Interview: James Bierman
James Bierman turned one small London theatre into a star-driven hit factory. But can he do it again?
James Bierman has attracted big names such as Jude Law and Judi Dench to his theatre
You can hope, but I don't think you can plan for it. That would be dangerous," says wise James Bierman about success.
Bierman knows a lot about the subject. As executive producer of the Donmar Warehouse he oversaw and was largely responsible for the theatre's greatest era - a period so great that it even overshadowed Sam Mendes's tenure in the job, and Mendes managed to persuade Nicole Kidman to appear at the 250-seat Covent Garden venue.
Those heady days seem relatively tame compared to the heights reached by the Donmar under Bierman, and the artistic director Michael Grandage.
So why in the name of the theatre gods is Bierman leaving what for many is the most successful theatre in London, possibly the world?
"Good question," he says of his decision to take up a similar job at the Almeida Theatre in Islington. Instead of a direct answer, he prefers to look back at the series of stunning productions during his five years at the Donmar.
It's cynical to drop a Hollywood star into a play and sell it off their back
"When I first came to the Donmar, Michael's plan was to create an identity of what a Donmar show is. A Donmar show didn't have to be at the Donmar. It just had to have Donmar qualities."
So what are Donmar qualities? Art combined with A-list celebrity would be one definition. When Bierman joined forces with Grandage in 2005, the Donmar had already taken a bold step in that direction with their West End production of Guys and Dolls starring Ewan McGregor. But when in 2008 McGregor later returned as Iago opposite Chiwetel Ejiofor's Othello, the wild, award-winning success of that show led to some stinging criticism.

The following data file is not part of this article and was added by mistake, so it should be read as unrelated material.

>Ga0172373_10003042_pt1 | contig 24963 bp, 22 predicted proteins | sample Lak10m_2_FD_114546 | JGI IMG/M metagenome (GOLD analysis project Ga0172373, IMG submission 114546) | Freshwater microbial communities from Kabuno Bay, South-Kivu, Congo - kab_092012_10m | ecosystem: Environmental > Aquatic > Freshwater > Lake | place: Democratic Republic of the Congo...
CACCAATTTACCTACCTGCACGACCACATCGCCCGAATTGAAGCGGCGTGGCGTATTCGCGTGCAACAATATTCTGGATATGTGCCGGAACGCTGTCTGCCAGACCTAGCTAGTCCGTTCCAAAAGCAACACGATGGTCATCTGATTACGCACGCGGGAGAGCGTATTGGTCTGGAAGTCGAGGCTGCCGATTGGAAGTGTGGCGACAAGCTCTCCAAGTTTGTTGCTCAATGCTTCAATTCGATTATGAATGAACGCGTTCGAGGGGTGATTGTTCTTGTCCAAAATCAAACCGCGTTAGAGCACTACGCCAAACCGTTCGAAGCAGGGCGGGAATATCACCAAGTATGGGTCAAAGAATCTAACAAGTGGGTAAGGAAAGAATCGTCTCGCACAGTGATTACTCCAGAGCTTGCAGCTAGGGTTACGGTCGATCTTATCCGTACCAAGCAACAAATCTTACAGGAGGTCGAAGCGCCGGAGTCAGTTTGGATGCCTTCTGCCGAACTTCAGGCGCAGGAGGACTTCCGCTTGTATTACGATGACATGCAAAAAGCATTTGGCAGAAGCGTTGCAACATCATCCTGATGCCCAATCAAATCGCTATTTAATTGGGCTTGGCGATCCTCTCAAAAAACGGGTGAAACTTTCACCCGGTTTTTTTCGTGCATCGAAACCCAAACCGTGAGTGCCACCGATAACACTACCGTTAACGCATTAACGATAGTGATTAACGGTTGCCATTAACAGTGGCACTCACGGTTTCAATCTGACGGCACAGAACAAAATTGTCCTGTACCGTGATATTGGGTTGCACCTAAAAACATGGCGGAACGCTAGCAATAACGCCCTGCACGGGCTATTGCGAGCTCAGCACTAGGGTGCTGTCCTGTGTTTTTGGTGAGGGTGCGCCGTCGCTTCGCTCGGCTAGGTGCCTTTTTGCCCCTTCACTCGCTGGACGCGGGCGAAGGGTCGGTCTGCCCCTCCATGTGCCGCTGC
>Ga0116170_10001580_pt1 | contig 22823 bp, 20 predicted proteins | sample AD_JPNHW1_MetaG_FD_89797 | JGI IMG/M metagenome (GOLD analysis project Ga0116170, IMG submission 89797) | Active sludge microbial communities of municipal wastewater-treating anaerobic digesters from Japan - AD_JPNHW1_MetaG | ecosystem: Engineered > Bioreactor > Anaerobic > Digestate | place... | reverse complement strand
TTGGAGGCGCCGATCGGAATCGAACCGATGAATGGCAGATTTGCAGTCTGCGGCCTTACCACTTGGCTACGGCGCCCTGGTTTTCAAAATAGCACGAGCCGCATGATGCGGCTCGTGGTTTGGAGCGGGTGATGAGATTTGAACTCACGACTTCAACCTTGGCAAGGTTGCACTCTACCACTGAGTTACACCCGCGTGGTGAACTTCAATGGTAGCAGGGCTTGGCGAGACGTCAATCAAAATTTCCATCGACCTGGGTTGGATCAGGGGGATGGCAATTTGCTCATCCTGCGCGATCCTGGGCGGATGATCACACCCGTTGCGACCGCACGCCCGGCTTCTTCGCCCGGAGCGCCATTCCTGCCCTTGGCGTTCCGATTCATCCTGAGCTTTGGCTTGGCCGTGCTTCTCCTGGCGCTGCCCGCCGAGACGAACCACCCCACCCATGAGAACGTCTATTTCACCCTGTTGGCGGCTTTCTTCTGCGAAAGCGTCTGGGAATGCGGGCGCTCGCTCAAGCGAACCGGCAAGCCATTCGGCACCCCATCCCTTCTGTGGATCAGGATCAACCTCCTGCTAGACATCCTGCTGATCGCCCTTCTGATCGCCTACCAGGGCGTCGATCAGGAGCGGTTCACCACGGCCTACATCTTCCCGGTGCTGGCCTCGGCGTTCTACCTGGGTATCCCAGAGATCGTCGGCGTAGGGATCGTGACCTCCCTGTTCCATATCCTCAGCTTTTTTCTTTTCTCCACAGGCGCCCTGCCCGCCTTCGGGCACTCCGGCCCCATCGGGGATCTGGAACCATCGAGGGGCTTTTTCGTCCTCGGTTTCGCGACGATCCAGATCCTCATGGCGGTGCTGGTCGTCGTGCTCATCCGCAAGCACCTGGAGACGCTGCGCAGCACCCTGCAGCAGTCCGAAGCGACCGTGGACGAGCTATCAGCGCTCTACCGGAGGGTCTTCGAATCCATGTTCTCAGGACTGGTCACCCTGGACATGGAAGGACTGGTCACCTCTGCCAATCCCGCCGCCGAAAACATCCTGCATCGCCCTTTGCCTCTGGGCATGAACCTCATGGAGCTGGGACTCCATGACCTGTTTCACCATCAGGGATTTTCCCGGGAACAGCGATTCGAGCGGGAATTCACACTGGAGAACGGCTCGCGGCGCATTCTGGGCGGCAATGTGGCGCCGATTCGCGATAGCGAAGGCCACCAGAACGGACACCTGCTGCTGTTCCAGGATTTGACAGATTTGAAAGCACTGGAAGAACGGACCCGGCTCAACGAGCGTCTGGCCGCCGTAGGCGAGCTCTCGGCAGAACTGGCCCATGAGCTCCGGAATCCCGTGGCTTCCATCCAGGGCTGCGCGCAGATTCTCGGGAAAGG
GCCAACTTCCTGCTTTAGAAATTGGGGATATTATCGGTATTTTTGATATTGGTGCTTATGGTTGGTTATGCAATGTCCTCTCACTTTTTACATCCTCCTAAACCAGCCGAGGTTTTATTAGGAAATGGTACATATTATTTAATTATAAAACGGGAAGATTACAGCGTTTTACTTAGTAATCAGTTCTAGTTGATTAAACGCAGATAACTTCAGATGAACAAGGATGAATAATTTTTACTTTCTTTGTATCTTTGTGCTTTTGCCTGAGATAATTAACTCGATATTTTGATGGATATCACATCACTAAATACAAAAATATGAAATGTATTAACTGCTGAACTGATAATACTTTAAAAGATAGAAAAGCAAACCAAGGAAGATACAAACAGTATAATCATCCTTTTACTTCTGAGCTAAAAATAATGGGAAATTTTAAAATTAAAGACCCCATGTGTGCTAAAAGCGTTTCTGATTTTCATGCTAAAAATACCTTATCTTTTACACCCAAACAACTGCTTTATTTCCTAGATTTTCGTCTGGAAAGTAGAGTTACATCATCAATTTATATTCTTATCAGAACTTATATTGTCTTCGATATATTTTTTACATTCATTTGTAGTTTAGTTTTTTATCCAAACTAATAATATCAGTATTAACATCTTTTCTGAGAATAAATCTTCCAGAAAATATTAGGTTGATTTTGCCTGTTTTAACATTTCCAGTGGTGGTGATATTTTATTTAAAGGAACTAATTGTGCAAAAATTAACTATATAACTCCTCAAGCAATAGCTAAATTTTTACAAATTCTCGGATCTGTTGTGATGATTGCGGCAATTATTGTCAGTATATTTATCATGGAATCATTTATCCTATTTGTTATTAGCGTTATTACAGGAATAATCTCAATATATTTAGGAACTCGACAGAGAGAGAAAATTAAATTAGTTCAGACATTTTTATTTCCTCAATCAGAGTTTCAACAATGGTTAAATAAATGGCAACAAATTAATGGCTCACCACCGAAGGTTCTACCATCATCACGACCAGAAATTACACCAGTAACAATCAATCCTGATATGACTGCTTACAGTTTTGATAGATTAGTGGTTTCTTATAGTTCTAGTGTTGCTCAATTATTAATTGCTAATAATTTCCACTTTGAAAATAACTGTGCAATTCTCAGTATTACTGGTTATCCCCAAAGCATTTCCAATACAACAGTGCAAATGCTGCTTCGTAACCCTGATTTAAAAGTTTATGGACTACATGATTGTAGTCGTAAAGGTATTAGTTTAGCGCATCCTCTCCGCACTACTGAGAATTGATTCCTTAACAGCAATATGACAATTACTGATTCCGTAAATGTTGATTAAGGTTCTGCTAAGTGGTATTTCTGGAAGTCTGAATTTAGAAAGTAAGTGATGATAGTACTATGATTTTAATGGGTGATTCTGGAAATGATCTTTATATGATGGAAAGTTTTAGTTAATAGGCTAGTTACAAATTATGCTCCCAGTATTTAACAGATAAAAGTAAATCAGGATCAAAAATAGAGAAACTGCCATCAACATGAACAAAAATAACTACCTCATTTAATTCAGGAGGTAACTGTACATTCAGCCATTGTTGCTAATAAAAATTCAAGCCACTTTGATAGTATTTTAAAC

"People said we do this work that everybody wants to see, but no one can get in to see it,", remembers Bierman. "It really rankled. But we took that hurt and used it to create something new."
In the theatre's offices the plan that Bierman put in place was known as "Donmar Big". To the press and public it was called Donmar West End, and it featured four of the biggest names in theatre or film, each of them playing great roles, in productions staged in bigger West End venues.
The extraordinary season started with Kenneth Branagh's Ivanov, then came Derek Jacobi's Malvolio, Judi Dench's Madame De Sade and Jude Law's Hamlet. You can see why Bierman and Grandage, who has also announced that he is moving on, would think Donmar West End would be a hard act to follow. Yet follow it they did with Red, a terrific play by John Logan about the Jewish New York artist Mark Rothko with Alfred Molina in the title role.
In 2010 the Broadway transfer of that play won more Tonys than any other production, with six awards, including the most coveted best play accolade.
"You're only as good as your work," says Bierman. "If the work falls off the radar, the theatre falls off the radar."
You could say that compared to the Donmar, that is exactly what has happened to the Almeida. The North London theatre is still a by-word for quality drama, but has in recent times been overshadowed by the Donmar.
Bierman, who is teaming up with the Almeida's director Michael Attenborough this month, does not see it that way.